Mario Draghi, of the European Central Bank, wants to keep stimulus efforts going, even with low oil and gas prices (even in Europe) having a dragging effect on inflation. Here’s the kicker, though:
Central bankers sometimes ignore falls in oil and food prices, arguing they are highly volatile and often beyond their influence because they are formed by global market forces. But Mr Draghi said the governing council is worried that a long period of low oil prices may lead to declines in the prices of other goods and services, and perhaps wages, through what central bankers term “second-round effects.”
The Department of Veterans Affairs said Friday two high-ranking officials were finally demoted in response to a federal probe that found they manipulated the agency’s personnel system for their own gain, but a key lawmaker is asking why they weren’t prosecuted.
The two high-ranking officials are Diana Rubens, director of VBA’s Philadelphia regional office, and Kimberly Graves, director of VBA’s St Paul regional office. The behavior of these two women (I won’t call them “ladies;” their behavior has established what they are, and they’ve already named their price) warrants termination for cause.
The US government and some of its allies said last week they had contributed $50 million toward a United Nations “stabilization fund” meant to rebuild the country—months after a similar $8.3 million pledge from the United States Agency for International Development.
Even if the UN (and the USAID) were honest thieves, this is just too much middle-man-ery, with too many intervening steps in which to siphon off the money. The funds—and future funds—are better given as loans directly to the Iraqi government, hard-coded for the Ramadi rebuild. Of course, that also assumes the Iraqi government under Prime Minister Haider al-Abadi can be trusted not to siphon, also.
When Iraq’s prime minister holds a meeting on Monday to discuss the monumental task of rebuilding the recently liberated city of Ramadi, officials will encounter a grim pattern: each time Islamic State is uprooted, the battles and the group’s tactics leave behind a legacy of destruction that will linger for years.
They would do well to learn from Germany and Japan about how to rebuild, not only shattered cities, but shattered nations and economies. Both of those were prospering nations just a few short years after World War II.
This session, the Supreme Court will hear, among other cases, Friedrichs v California Teachers Association.
On Jan 11 the court will hear arguments on whether public employees can be required to join a union or pay it a fee for collective-bargaining services.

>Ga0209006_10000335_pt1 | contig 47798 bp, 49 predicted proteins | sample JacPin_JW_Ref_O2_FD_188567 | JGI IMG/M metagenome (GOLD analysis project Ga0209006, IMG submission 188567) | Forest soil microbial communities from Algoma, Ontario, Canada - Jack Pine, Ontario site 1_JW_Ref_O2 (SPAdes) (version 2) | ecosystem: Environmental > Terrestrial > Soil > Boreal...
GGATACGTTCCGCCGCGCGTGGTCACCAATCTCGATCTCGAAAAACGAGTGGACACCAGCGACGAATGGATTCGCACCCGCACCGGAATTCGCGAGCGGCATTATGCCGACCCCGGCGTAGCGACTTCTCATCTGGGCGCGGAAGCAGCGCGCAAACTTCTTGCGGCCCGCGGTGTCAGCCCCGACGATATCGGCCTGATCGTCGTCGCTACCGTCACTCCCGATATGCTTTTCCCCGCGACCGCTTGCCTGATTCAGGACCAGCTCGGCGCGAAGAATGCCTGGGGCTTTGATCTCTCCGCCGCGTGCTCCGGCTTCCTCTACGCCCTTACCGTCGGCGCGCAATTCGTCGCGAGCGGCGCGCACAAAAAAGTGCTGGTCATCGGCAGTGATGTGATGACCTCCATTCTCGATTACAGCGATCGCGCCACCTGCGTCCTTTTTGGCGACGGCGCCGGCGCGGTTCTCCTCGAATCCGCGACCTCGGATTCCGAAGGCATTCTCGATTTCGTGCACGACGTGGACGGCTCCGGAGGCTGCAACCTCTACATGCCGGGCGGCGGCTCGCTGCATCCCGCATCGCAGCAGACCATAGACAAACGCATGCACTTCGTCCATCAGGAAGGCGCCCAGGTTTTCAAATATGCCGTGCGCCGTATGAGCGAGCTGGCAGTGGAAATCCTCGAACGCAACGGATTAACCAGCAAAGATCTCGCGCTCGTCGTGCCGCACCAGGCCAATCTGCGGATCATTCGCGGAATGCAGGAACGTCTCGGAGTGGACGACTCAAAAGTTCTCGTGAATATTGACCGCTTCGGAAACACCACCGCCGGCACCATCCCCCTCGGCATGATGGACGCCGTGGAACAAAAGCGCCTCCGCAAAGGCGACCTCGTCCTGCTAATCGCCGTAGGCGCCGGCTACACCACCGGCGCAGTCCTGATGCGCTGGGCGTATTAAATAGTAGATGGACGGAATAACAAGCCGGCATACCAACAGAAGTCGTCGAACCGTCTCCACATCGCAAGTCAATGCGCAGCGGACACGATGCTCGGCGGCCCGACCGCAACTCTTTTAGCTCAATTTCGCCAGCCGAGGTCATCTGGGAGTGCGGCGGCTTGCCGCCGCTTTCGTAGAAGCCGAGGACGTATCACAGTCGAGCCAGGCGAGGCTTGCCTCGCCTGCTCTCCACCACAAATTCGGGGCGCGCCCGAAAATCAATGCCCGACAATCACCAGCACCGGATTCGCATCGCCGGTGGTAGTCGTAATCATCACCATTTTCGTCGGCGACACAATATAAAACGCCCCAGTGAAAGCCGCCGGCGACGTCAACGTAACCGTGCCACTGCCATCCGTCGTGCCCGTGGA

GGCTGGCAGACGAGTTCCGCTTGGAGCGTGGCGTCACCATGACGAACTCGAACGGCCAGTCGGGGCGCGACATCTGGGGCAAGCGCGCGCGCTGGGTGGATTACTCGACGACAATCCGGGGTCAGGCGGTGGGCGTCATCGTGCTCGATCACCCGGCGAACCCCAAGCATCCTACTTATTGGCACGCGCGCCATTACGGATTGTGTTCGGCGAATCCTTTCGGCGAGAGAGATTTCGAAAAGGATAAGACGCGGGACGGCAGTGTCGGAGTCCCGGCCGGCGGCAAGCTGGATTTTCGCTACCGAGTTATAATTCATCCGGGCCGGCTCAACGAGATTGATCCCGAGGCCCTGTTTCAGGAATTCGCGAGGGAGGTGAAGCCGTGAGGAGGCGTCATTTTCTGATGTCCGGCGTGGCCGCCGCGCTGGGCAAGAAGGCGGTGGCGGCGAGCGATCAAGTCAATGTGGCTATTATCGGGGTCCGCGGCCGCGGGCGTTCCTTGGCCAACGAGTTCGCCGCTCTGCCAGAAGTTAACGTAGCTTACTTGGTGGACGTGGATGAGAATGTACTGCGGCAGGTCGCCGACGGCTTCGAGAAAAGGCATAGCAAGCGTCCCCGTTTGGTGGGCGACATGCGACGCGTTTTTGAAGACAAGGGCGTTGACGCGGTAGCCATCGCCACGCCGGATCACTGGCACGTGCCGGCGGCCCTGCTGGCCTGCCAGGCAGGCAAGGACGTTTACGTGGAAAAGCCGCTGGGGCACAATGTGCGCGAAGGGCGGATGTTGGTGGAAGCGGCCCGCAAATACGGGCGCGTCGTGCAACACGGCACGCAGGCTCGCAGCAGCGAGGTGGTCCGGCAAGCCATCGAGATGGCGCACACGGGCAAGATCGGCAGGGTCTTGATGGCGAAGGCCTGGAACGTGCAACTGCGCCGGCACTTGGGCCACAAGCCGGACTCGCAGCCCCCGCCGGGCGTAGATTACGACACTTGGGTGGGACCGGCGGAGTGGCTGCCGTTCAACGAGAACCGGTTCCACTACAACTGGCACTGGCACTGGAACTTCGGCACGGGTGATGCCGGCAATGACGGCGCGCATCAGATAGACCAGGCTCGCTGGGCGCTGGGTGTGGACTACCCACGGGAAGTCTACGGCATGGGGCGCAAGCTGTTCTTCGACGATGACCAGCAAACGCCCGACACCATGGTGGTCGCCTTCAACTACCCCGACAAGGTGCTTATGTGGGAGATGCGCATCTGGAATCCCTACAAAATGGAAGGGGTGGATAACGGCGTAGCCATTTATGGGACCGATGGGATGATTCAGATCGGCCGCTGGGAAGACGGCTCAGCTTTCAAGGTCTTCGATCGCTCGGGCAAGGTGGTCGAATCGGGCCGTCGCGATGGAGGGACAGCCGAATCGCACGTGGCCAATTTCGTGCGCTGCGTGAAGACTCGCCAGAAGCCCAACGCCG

The lawsuit contends such agreements violate First Amendment protections.
The argument is that, with public service unions, such fees also are political speech, since the unions also push for this or that domestic policy with their bargaining counterpart, the government, and there’s no way to separate out the union monies spent for bargaining outcome from those spent for political lobbying.
Lots of folks say Bernie Sanders, Democratic Presidential candidate and Socialist Senator from Vermont, wants the American economy to look like social democrat Europe.
Wrong. Look closer to home for the logical outcome of Sanders’ economic policies. Here’s Puerto Rico‘s “economy:”
Government debt has increased by two thirds since 2006…and exceeds 100% of gross national product. … The sales tax increased to 11.5% this year from 7% and next year will turn into a value-added tax. Since 2013 the tax on petroleum—the island’s primary fuel for generating electricity—has quintupled to $15.50 per barrel.
Thirty-five years ago (nearly two generations ago), the People’s Republic of China government decreed that families in the PRC could have only one child. Ostensibly, this was to reduce population pressures on the country’s ability to feed itself. It’s also had, though, other consequences. One of them is this:
China has the world’s largest population at 1.37 billion, but its working-age population—those aged 15 to 64—is shrinking. The United Nations projects the number of Chinese people over the age of 65 will jump 85% to 243 million by 2030, up from 131 million this year.
Liberals love their programs “for the children;” albeit they’re carefully paid for with OPM. Take, for instance Michelle Obama’s school lunch program, which has become a Federal government mandate—carefully paid for by the States and the school districts. But never mind, it’s for the children.
Now we get this. A food service worker in the Irving Middle School in Pocatello, ID, gave a lunch to a 12-yr-old girl who had no money to pay for it. The lunch cost all of $1.70, and the food service worker offered to pay the bill for the child.
Banks fear a growing number of employees are unwittingly exposing valuable information to hackers or in some cases leaving digital clues that make a breach possible.
Several banks are also increasingly testing whether their employees unintentionally leave them susceptible to hackers by falling prey to “spear-phishing” attempts, in which criminals lure recipients to click on links.
Weeks after JP Morgan Chase & Co was hit with a massive data breach that exposed information from 76 million households, the country’s biggest bank by assets sent a fake phishing email as a test to its more than 250,000 employees. Roughly 20% of them clicked on it, according to people familiar with the email.